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Little Egret

Egretta garzetta

Often thought of as a newcomer, the Little Egret is actually making a triumphant return to waterways around the UK.

Little Egret

Little Egret

Little Egret

Little Egret perched on a tree

Little Egret

Close up of a Little Egret in flight

Little Egret

Close up portrait of a Little Egret

Little Egret

Little Egret foraging for prey

Quick Facts


Scientific name:

Egretta garzetta


Herons, storks and ibises

Conservation status:




55cm to 65cm


88cm to 95cm


350g to 550g

Appearance & Identification

The Little Egret is a small, all-white egret, similar in shape but half the size of a Grey Heron.

What do Little Egrets look like?

Little Egrets are elegant, snow-white wading birds with long legs and a long S-shaped neck. Their straight, dagger-like bill is black, and their eyes are yellow. These birds have black legs with characteristic yellow feet, although this feature is often hidden under the water.

Female Little Egrets are smaller than their male counterparts but otherwise similar. In the breeding season, both sexes develop long paired plumes on the nape of the neck and long feathers on the breast and shoulders.

Juveniles appear similar to non-breeding adults but have dull greenish bills and legs and lack yellow feet.

Little Egrets in the UK are most likely to be confused with another all-white species, the Great White Egret (Ardea alba). However, that species is much taller and larger, with a yellow bill and yellow upper legs.

Close up of a Little Egret

Close up of a Little Egret

How big are Little Egrets?

The Little Egret may appear large in flight or when standing tall with a fully extended neck, but they can look dramatically smaller when hunched at rest.


Adult Little Egrets have a body length of 55 to 65 centimetres. They are upright birds with long legs and long necks. These features allow them to walk in the water and spear their prey.


Little Egrets weigh just 350 to 550 grams, similar to a Woodpigeon.


The Little Egret has a wingspan of 88 to 95 cm.

Little Egret in flight over the reeds, Norfolk, UK

Little Egret in flight over the reeds, Norfolk, UK

Calls & Sounds

Little Egrets could not be described as musical birds, although they can be rather vocal.

What sound does a Little Egret make?

Little Egrets produce a variety of harsh squawking calls to express alarm and aggression or during courtship displays. They also call when landing and while feeding, and are frequently heard as they take off after being disturbed.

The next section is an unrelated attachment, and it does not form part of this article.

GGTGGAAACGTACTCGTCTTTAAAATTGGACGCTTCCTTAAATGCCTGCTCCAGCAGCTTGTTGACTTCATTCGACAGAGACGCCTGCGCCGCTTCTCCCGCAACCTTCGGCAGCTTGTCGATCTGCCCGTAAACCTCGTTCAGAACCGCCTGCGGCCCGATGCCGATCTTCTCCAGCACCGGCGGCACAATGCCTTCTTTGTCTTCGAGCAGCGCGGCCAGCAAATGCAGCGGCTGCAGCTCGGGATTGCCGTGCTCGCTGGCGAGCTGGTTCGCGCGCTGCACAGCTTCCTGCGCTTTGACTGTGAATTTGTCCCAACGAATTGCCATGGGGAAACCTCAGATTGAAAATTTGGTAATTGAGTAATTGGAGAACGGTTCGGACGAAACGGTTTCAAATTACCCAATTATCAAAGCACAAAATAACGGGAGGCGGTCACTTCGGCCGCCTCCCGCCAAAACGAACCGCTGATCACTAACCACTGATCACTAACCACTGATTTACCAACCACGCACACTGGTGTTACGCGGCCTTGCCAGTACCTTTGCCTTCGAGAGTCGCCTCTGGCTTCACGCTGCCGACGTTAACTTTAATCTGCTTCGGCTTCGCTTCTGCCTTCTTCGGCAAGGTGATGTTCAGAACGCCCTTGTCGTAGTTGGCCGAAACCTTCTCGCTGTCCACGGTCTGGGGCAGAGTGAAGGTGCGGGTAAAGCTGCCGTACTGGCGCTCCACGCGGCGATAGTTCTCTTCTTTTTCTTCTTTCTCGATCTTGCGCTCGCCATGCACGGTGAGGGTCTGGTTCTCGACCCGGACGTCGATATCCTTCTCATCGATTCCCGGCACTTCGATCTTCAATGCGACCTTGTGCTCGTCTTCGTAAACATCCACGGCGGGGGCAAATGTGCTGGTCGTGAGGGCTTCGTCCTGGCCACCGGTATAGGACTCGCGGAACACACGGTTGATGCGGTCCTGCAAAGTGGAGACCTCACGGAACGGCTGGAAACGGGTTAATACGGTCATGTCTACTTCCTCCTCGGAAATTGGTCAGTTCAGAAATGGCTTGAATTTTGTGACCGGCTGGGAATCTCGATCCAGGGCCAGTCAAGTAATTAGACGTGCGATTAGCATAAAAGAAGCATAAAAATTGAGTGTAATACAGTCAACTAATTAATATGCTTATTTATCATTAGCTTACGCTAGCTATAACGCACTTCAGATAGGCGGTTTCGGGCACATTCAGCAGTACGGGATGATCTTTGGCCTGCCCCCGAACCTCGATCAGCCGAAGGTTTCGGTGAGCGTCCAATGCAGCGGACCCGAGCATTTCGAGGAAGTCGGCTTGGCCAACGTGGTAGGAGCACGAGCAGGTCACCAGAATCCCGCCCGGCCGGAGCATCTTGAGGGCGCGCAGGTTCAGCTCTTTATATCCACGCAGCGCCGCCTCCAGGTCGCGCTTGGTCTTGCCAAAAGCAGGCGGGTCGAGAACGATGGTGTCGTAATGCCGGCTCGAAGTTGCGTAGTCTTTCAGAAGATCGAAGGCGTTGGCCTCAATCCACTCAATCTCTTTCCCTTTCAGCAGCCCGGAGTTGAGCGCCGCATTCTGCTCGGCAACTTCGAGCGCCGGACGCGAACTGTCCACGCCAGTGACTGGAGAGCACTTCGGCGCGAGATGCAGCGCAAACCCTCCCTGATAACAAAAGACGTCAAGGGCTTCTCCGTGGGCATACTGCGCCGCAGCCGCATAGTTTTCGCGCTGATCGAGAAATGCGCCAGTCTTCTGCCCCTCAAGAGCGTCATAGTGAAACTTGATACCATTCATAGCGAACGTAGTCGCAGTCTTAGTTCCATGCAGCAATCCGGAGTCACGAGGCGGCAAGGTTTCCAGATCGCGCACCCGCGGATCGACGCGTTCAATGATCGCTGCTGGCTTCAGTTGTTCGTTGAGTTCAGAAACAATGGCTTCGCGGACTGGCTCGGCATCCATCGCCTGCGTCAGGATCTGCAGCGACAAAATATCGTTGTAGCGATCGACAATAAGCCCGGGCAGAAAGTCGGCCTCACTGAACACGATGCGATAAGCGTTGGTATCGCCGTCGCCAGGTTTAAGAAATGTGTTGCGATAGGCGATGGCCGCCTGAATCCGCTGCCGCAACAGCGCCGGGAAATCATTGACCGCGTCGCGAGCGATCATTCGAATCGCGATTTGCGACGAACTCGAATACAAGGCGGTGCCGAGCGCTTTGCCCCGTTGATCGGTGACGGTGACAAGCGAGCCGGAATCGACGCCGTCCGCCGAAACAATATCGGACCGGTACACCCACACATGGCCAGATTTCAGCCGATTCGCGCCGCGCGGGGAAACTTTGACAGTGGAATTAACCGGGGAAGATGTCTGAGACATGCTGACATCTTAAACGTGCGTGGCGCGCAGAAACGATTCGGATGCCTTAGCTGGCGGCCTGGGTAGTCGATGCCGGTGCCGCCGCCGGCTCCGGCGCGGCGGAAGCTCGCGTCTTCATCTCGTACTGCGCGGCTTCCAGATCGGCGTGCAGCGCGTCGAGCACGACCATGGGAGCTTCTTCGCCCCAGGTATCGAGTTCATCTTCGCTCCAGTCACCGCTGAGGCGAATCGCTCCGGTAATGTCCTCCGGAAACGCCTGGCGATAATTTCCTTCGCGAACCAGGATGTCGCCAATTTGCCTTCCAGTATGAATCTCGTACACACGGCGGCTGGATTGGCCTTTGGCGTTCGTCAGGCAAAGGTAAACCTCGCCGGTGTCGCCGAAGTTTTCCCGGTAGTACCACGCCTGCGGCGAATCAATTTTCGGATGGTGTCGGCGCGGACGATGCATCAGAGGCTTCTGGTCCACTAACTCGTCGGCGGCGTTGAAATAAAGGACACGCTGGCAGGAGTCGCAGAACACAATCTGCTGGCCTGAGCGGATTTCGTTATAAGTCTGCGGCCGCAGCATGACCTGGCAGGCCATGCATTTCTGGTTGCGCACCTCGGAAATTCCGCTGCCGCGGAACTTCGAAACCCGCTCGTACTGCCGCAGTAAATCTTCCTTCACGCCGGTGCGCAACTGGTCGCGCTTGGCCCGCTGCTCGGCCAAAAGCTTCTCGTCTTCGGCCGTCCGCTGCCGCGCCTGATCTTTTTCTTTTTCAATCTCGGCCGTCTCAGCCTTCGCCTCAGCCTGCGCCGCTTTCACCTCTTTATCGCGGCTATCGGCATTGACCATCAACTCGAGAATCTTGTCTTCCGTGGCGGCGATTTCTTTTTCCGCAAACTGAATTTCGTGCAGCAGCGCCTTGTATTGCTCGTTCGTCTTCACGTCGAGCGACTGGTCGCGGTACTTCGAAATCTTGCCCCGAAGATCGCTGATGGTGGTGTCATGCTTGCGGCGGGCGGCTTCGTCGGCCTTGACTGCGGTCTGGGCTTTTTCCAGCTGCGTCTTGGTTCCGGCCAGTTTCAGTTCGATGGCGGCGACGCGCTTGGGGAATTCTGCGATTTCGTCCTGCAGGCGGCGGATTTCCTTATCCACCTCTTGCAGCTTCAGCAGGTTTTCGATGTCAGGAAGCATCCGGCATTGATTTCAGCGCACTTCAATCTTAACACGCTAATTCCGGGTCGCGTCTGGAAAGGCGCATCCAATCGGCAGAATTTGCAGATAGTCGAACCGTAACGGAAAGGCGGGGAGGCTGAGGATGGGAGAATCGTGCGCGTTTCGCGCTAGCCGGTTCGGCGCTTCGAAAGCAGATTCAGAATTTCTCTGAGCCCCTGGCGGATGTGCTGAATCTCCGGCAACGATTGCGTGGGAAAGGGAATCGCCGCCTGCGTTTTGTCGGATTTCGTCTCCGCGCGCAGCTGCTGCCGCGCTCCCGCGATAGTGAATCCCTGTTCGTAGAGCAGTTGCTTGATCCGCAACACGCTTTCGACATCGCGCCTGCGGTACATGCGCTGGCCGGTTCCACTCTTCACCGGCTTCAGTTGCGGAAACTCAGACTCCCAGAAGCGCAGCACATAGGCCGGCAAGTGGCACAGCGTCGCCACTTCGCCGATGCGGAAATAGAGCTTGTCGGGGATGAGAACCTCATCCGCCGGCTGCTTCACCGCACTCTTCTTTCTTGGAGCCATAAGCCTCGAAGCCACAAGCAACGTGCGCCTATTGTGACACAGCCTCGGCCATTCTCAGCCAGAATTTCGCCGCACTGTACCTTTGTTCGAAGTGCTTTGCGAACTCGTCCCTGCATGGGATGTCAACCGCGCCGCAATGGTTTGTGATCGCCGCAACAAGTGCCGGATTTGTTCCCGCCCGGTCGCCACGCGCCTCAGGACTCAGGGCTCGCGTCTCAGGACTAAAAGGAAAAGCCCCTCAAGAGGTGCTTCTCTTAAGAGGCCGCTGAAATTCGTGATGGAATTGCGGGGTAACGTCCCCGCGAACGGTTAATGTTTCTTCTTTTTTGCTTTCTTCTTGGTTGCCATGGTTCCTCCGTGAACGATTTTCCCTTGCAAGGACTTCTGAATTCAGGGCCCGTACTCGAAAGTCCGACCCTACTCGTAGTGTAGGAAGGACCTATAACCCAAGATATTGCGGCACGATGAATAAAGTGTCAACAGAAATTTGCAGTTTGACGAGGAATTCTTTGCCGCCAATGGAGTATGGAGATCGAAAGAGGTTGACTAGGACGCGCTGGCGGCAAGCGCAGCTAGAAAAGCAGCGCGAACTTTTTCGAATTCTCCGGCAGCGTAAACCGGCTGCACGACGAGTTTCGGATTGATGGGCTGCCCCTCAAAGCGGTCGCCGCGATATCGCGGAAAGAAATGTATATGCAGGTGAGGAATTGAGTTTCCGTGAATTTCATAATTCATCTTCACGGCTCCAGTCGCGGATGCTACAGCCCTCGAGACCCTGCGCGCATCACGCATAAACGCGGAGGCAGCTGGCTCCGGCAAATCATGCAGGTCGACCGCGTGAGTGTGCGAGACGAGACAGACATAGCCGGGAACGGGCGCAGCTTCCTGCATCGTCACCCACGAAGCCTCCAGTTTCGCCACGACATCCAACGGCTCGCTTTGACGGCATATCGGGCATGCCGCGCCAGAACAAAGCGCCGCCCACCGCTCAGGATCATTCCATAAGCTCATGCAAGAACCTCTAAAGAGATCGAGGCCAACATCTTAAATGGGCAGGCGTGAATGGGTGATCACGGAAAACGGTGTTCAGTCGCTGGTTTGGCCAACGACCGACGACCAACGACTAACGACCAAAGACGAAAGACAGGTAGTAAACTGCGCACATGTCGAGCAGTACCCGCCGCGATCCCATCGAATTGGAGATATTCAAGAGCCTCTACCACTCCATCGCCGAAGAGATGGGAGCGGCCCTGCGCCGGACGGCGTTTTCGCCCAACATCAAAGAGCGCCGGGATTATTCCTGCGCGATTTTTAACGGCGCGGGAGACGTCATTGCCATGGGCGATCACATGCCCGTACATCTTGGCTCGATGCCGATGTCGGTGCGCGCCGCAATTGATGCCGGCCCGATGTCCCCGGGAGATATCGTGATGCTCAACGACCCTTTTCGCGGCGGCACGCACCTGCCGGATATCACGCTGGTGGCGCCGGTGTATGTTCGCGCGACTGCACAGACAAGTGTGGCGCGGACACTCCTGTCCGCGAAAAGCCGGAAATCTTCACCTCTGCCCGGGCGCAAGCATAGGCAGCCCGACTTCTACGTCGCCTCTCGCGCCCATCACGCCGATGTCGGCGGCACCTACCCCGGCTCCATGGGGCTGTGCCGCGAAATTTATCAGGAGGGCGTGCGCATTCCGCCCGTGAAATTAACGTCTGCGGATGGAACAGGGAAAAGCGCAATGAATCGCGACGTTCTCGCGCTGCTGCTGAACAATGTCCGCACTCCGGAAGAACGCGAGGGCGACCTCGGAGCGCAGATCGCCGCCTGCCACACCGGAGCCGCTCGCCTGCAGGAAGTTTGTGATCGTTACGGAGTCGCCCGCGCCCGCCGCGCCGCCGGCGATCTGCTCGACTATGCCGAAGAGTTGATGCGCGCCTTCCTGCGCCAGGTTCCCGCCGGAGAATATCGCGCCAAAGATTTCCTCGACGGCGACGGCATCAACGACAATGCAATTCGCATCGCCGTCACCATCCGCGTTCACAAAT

Little Egret Call

Alan Dalton, XC611627. Accessible at


Little Egrets are specialised hunters with some clever tricks for catching their prey.

What do Little Egrets eat?

Little Egrets are predators that search for live prey in the water and on land. They do most of their hunting in shallow fresh and saltwater environments, usually by stalking through the water.

They frequently shuffle their yellow feet to disturb their quarry from cover and may half-run-half-fly in pursuit of prey in the shallows.

Little Egret prey items:

  • Small fish
  • Frogs
  • Dragonflies, crickets, and other insects
  • Small crustaceans
  • Snails, worms, and other invertebrates
  • Small birds
  • Rodents

What do Little Egret chicks eat?

Baby Little Egrets are fed the regurgitated prey of their parents. They will eat from the nest floor or directly from their parent’s bill.

Little Egret hunting for fish in the water

Little Egret hunting for fish in the water

Habitat & Distribution

There was a time when seeing a Little Egret in the UK was cause for celebration, but today they are much easier to spot. Read on to learn where you might find these elegant waterbirds.

What is the habitat of a Little Egret?

Little Egrets are most at home in aquatic and coastal marine environments like estuaries, rocky shores, rivers, lakes, ponds and marshes. They will also feed in flooded terrestrial environments like farmlands.

What is the range of a Little Egret?

Little Egrets are a very widespread species, occurring across much of Europe, Southern Asia, Australia, and Africa. In the UK, they are most common in Wales and the southeast coasts of England, although they are spreading inland and further north as far as Scotland.

Where do Little Egrets live?

Little Egrets spend most of their time walking on the ground or through shallow water. They also perch and roost in trees.